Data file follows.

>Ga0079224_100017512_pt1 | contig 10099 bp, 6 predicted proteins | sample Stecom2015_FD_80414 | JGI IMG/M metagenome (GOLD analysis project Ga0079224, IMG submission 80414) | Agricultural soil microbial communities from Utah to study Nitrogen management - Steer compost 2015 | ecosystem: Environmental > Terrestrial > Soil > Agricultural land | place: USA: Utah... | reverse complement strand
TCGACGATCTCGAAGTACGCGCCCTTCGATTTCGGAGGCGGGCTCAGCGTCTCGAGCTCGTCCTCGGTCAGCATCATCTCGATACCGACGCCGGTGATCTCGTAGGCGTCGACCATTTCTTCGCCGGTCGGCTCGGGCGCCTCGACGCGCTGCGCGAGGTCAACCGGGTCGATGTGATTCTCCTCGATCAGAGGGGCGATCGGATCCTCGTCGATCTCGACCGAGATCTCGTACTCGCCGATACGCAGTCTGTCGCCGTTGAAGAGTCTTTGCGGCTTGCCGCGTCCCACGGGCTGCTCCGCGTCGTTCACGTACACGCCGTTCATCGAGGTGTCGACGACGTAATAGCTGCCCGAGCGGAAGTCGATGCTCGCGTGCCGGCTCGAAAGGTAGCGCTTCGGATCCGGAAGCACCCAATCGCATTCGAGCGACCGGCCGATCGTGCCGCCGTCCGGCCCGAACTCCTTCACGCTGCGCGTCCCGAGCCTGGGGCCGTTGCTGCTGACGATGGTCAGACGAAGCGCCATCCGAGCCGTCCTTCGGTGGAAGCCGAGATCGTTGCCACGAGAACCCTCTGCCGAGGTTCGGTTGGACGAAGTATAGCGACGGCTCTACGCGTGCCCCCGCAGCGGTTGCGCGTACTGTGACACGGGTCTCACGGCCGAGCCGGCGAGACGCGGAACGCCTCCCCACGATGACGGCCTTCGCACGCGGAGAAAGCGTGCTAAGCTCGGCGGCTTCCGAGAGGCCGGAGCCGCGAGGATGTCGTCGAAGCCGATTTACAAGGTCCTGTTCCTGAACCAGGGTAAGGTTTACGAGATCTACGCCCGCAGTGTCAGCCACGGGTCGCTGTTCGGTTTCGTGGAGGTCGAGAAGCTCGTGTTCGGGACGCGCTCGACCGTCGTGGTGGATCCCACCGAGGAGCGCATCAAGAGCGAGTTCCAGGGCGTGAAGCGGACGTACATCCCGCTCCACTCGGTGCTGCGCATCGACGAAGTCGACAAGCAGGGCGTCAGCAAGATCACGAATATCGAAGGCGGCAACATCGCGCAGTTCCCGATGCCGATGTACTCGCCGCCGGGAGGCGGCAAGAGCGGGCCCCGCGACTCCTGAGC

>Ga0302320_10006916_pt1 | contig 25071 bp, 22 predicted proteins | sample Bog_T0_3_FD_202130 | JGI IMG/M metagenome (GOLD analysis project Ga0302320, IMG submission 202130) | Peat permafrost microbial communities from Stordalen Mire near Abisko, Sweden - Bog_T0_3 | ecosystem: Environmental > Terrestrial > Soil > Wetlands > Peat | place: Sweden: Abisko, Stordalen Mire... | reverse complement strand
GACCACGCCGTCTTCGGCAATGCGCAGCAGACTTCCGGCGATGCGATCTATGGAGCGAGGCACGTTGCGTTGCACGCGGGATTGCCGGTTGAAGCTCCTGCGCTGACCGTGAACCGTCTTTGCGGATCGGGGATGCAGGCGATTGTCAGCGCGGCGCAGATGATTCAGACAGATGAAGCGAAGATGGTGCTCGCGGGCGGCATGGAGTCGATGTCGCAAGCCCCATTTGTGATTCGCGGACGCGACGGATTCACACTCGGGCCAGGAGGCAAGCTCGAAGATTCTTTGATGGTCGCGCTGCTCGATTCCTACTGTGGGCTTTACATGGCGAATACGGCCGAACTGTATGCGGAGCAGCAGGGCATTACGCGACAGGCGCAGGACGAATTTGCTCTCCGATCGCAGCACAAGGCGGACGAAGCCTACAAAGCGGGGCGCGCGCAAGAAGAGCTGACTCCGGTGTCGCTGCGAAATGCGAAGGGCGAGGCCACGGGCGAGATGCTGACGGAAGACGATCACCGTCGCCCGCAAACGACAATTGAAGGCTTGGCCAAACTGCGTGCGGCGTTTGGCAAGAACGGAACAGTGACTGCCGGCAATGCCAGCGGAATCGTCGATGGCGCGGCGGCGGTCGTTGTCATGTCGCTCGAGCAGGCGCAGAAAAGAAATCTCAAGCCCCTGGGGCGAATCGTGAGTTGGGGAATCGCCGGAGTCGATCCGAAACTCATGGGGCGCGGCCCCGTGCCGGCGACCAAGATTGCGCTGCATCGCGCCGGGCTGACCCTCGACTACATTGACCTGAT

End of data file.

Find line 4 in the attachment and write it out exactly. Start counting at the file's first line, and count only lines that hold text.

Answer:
GACCACGCCGTCTTCGGCAATGCGCAGCAGACTTCCGGCGATGCGATCTATGGAGCGAGGCACGTTGCGTTGCACGCGGGATTGCCGGTTGAAGCTCCTGCGCTGACCGTGAACCGTCTTTGCGGATCGGGGATGCAGGCGATTGTCAGCGCGGCGCAGATGATTCAGACAGATGAAGCGAAGATGGTGCTCGCGGGCGGCATGGAGTCGATGTCGCAAGCCCCATTTGTGATTCGCGGACGCGACGGATTCACACTCGGGCCAGGAGGCAAGCTCGAAGATTCTTTGATGGTCGCGCTGCTCGATTCCTACTGTGGGCTTTACATGGCGAATACGGCCGAACTGTATGCGGAGCAGCAGGGCATTACGCGACAGGCGCAGGACGAATTTGCTCTCCGATCGCAGCACAAGGCGGACGAAGCCTACAAAGCGGGGCGCGCGCAAGAAGAGCTGACTCCGGTGTCGCTGCGAAATGCGAAGGGCGAGGCCACGGGCGAGATGCTGACGGAAGACGATCACCGTCGCCCGCAAACGACAATTGAAGGCTTGGCCAAACTGCGTGCGGCGTTTGGCAAGAACGGAACAGTGACTGCCGGCAATGCCAGCGGAATCGTCGATGGCGCGGCGGCGGTCGTTGTCATGTCGCTCGAGCAGGCGCAGAAAAGAAATCTCAAGCCCCTGGGGCGAATCGTGAGTTGGGGAATCGCCGGAGTCGATCCGAAACTCATGGGGCGCGGCCCCGTGCCGGCGACCAAGATTGCGCTGCATCGCGCCGGGCTGACCCTCGACTACATTGACCTGAT